Far from kyiv, Africa is feeling the economic fallout from the Ukraine crisis

Lagos (AFP) – From airlines in Nigeria to shoppers in Malawi, Africans are feeling the impact of the Ukraine crisis with heartbreaking increases in the price of fuel, grain and fertilizer.

World oil prices hit decade-long highs of over $100 a barrel shortly after Russia invaded Ukraine on February 24, dealing a blow to many businesses south of the Sahara. .

Ukraine and Russia are also major suppliers of wheat and other grains to Africa, while Russia is a major fertilizer producer.

The impact of the war and Western sanctions against the Kremlin are already beginning to translate into higher prices for agricultural inputs and imported grain, AFP offices in Africa report.

For Lagos baker Julius Adewale, the crisis is a perfect storm.

Nigeria’s fragile power grid recently provided only a few hours of electricity a day, forcing Adewale to turn to diesel generators for electricity, the cost of which has now skyrocketed.

“There’s been no light since yesterday and we’ve been running on gen since yesterday,” Adewale said this week as workers stacked piles of loaves at his bakery.

Wheat flour stored in a warehouse in Ibafo, Ogun State, South West Nigeria PIUS UTOMI EKPEI AFP

“(The) cost of production has increased tremendously.”

Nigeria is Africa’s biggest oil producer and economy, but it has little refining capacity.

The government subsidizes the cost of gasoline, but diesel and aviation fuel are sold at market price.

Several local airlines warned this month that they were being forced to cancel flights due to shortages of aviation fuel.

In Nigeria, diesel used to sell for around 300 naira (0.72 cents) per litre, but now costs 730 ($1.75) per litre.

“I don’t know how we are going to cope because 70% of industries are diesel-powered,” Lanre Popoola, regional chairman of the Manufacturers Association of Nigeria (MAN), told local media.

“Other companies are also running limited hours on diesel because they can’t afford to run generators all day.”

Difficulties ahead

If the crisis drags on, said Eurasia Group analyst Amaka Anku, African countries that are big importers of fuel and grain will be among the losers, though exporters of those commodities may be among the winners.

There are also heavily indebted countries, such as Ghana, which will grapple with higher borrowing costs as investors’ risk appetite declines, she said.

Gas producers like Tanzania, Senegal and Nigeria could benefit from steps taken by Europe to end its reliance on Russian energy, said Danielle Resnick of the Brookings Institution think tank.

But, she said, the immediate challenge was the difficulty for African families, millions of whom are already struggling to cope.

“War in Ukraine means hunger in Africa,” International Monetary Fund (IMF) Managing Director Kristalina Georgieva said on Sunday.

High prices will, for example, worsen food insecurity in conflict-torn Ethiopia, where nearly 20 million people need food assistance.

– Inflation already here –

In many parts of Africa, the inflationary machine has already kicked into high gear, AFP offices report.

In Kenya, a two-kilogram (4.4 pound) bag of wheat flour now sells for between 150 and 172 Kenyan shillings (1.3 to 1.5 USD), compared to less than 140 shillings in February.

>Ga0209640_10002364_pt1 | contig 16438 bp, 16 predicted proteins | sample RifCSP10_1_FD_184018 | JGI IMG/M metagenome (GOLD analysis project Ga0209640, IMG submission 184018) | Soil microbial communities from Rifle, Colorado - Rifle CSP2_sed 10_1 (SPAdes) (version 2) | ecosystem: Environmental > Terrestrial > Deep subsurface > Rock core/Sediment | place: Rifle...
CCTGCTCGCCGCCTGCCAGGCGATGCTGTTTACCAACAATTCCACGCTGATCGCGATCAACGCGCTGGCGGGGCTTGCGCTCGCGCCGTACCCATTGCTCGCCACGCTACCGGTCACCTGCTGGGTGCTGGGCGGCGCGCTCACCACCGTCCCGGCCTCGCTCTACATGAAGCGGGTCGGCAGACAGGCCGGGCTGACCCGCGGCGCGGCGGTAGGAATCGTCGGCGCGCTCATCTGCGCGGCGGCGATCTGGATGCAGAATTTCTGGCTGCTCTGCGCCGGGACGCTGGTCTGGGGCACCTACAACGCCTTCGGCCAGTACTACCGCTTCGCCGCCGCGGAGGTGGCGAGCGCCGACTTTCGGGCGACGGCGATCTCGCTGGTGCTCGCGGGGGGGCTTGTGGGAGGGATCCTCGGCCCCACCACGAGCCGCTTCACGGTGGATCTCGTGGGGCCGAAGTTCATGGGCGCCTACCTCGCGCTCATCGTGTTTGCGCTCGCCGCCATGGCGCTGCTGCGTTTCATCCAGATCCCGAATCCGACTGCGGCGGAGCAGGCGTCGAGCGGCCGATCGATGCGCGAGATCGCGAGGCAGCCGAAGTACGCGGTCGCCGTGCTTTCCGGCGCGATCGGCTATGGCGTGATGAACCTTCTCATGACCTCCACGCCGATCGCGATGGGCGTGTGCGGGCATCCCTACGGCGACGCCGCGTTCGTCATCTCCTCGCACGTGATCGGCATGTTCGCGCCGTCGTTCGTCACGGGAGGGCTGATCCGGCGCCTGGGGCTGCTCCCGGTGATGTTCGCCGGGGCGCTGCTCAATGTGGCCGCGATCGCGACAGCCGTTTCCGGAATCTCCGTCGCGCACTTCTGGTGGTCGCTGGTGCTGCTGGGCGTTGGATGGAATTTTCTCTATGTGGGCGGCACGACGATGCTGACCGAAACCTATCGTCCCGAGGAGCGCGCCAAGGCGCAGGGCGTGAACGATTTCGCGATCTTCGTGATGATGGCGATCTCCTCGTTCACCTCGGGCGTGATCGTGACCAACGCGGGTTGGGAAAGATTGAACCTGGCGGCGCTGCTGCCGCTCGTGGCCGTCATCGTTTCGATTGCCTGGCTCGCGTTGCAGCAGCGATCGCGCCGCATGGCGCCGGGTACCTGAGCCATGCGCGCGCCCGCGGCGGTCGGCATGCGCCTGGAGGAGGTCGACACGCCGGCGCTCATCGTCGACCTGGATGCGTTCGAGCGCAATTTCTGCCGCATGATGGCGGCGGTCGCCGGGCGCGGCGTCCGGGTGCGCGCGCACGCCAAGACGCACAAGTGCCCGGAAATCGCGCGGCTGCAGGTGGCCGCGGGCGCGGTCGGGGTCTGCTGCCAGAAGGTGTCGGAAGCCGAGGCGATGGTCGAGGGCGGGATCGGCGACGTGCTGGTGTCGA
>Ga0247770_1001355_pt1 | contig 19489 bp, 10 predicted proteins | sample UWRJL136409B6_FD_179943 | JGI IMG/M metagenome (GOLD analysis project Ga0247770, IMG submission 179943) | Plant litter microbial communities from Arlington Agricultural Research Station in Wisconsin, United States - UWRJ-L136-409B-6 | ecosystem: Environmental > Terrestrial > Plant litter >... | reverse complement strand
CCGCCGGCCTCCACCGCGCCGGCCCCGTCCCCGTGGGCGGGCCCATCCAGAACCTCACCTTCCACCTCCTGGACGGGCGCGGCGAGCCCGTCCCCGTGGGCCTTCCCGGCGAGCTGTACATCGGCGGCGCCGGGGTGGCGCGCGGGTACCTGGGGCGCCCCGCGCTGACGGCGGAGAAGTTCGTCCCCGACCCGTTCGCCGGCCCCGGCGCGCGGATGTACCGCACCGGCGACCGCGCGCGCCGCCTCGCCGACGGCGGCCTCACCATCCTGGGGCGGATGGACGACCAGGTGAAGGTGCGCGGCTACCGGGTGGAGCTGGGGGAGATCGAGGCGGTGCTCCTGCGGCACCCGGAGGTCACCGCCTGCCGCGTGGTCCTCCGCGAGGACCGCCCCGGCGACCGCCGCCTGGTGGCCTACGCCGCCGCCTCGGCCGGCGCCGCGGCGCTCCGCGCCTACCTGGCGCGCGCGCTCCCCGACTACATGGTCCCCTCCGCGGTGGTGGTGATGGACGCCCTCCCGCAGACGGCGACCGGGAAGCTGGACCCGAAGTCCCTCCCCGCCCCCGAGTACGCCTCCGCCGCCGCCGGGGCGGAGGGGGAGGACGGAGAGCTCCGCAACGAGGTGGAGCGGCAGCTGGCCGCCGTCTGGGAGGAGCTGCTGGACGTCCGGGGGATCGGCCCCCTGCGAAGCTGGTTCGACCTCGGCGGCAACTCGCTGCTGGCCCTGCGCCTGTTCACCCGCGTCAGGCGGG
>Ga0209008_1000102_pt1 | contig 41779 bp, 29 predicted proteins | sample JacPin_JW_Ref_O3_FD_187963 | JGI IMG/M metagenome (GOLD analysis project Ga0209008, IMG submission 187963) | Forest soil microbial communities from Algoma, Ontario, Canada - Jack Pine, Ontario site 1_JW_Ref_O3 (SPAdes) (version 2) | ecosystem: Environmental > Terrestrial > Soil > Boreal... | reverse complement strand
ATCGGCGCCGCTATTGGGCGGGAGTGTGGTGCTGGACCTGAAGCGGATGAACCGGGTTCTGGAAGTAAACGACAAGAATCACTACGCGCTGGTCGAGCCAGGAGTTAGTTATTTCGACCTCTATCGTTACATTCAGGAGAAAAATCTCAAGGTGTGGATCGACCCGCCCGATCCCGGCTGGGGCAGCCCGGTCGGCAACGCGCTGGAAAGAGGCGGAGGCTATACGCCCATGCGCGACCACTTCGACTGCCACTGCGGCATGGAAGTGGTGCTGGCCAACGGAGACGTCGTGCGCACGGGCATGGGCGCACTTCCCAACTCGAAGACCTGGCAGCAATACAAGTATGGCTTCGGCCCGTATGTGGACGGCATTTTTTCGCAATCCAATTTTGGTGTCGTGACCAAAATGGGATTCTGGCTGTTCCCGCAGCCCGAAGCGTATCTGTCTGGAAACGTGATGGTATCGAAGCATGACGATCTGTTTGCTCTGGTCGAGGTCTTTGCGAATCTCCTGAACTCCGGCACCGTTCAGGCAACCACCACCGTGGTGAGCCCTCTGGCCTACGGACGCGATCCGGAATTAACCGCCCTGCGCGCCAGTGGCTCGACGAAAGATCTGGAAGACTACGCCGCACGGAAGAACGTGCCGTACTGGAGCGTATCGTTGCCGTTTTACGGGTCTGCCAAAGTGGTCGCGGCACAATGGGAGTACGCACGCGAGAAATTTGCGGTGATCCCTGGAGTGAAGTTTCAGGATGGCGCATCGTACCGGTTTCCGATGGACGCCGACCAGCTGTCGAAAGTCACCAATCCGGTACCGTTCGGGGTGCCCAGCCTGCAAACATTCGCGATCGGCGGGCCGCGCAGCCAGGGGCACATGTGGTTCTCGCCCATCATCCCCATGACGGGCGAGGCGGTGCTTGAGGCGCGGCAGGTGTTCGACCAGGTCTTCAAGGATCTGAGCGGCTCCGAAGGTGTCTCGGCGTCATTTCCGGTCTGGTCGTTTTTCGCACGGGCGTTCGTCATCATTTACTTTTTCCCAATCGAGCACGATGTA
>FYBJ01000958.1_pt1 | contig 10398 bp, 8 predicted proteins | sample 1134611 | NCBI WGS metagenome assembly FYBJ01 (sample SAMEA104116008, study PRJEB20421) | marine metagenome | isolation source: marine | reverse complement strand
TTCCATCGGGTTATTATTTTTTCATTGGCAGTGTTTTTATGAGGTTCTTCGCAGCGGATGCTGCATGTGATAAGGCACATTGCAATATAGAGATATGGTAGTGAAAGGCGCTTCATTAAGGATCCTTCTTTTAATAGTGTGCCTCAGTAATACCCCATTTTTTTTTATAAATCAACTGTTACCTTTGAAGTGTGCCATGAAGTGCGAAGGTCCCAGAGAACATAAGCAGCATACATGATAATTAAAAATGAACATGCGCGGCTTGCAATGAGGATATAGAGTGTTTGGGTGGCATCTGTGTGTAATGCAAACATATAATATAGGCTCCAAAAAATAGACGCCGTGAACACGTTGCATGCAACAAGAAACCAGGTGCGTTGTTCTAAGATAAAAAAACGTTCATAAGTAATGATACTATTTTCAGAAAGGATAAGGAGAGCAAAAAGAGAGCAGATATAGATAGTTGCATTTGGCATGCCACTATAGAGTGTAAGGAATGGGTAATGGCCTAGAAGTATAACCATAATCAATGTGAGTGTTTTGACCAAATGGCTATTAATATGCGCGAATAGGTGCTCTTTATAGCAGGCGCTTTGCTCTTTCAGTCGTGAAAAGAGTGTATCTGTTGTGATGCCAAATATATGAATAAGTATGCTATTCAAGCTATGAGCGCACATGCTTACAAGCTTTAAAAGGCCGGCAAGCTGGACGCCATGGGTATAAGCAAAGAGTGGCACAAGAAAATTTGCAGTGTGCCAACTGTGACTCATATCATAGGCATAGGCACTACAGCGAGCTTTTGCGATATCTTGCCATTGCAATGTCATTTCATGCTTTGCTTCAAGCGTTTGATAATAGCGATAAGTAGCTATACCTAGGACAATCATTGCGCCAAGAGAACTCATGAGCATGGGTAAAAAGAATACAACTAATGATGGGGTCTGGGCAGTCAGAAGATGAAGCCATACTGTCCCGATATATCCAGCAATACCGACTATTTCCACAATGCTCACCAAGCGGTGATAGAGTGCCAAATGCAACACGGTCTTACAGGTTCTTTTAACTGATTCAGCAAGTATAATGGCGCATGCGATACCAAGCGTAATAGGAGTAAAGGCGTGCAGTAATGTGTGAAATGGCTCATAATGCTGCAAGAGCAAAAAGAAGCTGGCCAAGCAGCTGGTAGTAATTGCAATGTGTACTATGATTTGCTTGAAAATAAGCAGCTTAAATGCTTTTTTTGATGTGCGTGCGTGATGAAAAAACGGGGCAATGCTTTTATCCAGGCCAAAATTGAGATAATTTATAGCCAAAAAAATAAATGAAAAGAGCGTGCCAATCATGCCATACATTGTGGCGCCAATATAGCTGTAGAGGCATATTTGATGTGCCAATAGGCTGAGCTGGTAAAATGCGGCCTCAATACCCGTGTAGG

Africa faces a double whammy for food - prices of Russian fertilizers and grain imported from Russia and Ukraine have soared
Africa faces a double whammy for food – prices of Russian fertilizers and grain imported from Russia and Ukraine have soared Simon MAINAAFP

According to government figures, sub-Saharan Africa’s third-largest economy typically gets a fifth of its wheat imported from Russia and another 10% from Ukraine.

As for fertilizer, a 50-kilo bag that cost 4,000 shillings last year is now changing hands for 6,500 shillings ($57) – a figure set to rise with the start of the planting season this month. .

In the Ugandan capital Kampala, the Ukrainian crisis has already caused a spike in the prices of soap, sugar, salt, cooking oil and fuel.

“Most commodities are produced locally but some ingredients are imported and their prices are dictated by shocks in international markets,” Deputy Finance Minister David Bahati told AFP.

Cooking oil went from 7,000 shillings a liter ($1.94) in February to 8,500 shillings ($2.4) and a kilo of rice from 3,800 to 5,500 shillings, according to retail outlets in Kampala.

“My family of four spends an average of 5,000 shillings on food and other basic necessities, but that’s not enough anymore…I now spend over 10,000 shillings,” Ritah Kabaku told AFP. , 41, saleswoman in Kampala. .

“Victims of War”

Wary of Ukraine-fueled inflation, Mauritius’ central bank raised its key rate to 2%, its first hike since 2011.

“It is unfortunate that when the sky cleared after Covid 19 more clouds appeared,” Prime Minister Pravind Kumar Jugnauth said in a televised address.

In Mogadishu, the Somali capital, prices for fuel, cooking oil, building materials and electricity have soared.

“A week ago, the 20 liter jerrycan of cooking oil cost $25, today it’s about $50. A liter of gasoline cost $0.64 and today it costs about $1. $80 is crazy,” said shopkeeper Mohamed Osman.

Daily bread: The rising cost of bread will be a hardship for many poor families
Daily bread: The rising cost of bread will be a hardship for many poor families PIUS UTOMI EKPEI AFP

In southern Africa, prices of bread and cooking oil in Malawi have risen by an average of 50%.

“This war is not about us and it is not fair that we pay such a high price,” Fatsani Phiri, a listener who was buying bread in the capital Lilongwe.

“We cannot always be victims every time there is a war somewhere in the world.”

Christi C. Elwood